Gastro-Esophageal Reflux Disease (GERD) is a back flow of acid from the stomach into the food pipe(esophagus). Although” heart burn” is often used to describe a variety of digestive problems, it is most often secondary to gastroesophageal reflux disease. When you eat, food travels from your mouth to your stomach through a tube called esophagus. At the lower end of the esophagus is a small ring of muscle called the Lower Esophageal Sphincter (LES).The LES acts like a one way valve, allowing food to pass into the stomach. Normally the LES closes immediately after swallowing to prevent back-up of stomach juices, which have high acid content, into the esophagus. GERD occurs when LES does not function properly allowing acid to flow back and burn the lower esophagus. This irritates and inflames the esophagus, causing heartburn and eventually may damage the esophagus.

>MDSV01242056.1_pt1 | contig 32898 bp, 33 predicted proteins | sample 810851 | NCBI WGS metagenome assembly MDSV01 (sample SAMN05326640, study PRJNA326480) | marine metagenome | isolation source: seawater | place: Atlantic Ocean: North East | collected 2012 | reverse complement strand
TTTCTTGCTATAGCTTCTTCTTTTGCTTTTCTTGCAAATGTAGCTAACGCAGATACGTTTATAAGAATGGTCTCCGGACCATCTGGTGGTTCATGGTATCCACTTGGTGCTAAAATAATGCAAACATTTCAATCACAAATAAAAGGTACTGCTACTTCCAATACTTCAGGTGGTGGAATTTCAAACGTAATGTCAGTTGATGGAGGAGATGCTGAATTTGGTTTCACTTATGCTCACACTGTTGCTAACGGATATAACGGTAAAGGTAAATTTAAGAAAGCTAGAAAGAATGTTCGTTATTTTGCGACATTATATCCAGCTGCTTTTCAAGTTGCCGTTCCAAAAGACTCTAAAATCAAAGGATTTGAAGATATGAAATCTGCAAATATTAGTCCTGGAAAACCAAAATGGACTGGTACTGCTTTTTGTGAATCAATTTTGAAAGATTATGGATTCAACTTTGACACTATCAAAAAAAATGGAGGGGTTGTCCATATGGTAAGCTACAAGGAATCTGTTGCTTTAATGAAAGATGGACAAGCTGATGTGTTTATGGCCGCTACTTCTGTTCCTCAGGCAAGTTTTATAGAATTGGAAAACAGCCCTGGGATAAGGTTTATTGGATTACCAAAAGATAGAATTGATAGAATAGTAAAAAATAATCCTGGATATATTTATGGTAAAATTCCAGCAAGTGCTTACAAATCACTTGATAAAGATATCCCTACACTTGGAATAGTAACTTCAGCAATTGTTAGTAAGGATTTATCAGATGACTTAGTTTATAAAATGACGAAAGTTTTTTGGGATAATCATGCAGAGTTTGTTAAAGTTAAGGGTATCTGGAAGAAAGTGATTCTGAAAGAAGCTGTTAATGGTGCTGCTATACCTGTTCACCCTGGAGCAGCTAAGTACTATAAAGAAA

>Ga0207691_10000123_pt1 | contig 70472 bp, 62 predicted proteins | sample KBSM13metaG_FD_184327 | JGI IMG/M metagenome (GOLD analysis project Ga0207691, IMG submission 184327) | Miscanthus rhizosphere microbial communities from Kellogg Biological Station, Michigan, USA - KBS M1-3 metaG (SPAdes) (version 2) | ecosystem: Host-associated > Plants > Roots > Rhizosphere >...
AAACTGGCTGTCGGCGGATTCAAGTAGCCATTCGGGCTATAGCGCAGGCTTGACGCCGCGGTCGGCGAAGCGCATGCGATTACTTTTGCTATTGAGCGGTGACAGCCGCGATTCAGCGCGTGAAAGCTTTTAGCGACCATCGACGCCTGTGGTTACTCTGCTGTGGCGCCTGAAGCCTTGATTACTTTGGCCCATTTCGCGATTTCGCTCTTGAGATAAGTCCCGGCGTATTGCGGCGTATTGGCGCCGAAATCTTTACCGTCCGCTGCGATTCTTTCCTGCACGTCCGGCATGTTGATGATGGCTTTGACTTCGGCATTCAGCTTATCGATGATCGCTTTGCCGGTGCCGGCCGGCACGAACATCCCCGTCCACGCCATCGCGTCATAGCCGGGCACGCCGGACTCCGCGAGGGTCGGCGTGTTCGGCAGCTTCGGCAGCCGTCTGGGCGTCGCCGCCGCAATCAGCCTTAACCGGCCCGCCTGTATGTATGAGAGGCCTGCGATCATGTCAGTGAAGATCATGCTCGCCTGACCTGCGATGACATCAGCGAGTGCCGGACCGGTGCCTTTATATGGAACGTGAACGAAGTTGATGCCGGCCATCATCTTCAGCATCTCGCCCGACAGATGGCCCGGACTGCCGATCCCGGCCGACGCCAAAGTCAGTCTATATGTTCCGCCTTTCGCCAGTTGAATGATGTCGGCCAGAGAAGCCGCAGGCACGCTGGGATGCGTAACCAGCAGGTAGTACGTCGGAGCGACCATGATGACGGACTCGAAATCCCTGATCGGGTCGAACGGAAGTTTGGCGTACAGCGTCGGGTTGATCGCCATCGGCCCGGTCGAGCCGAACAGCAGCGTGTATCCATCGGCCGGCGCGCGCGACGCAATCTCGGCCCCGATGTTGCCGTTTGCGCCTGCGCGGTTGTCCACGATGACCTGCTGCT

GERD can afflict any person regardless of age, gender, socioeconomic status. People above 40 years, however, are greater risk of acquiring the disease. Some people are born with a naturally weak LES. Others, however, fatty and spicy foods, smoking, drinking alcohol, vigorous exercises or change in the body position (bending over or lying down) may cause the LES to relax, causing reflux.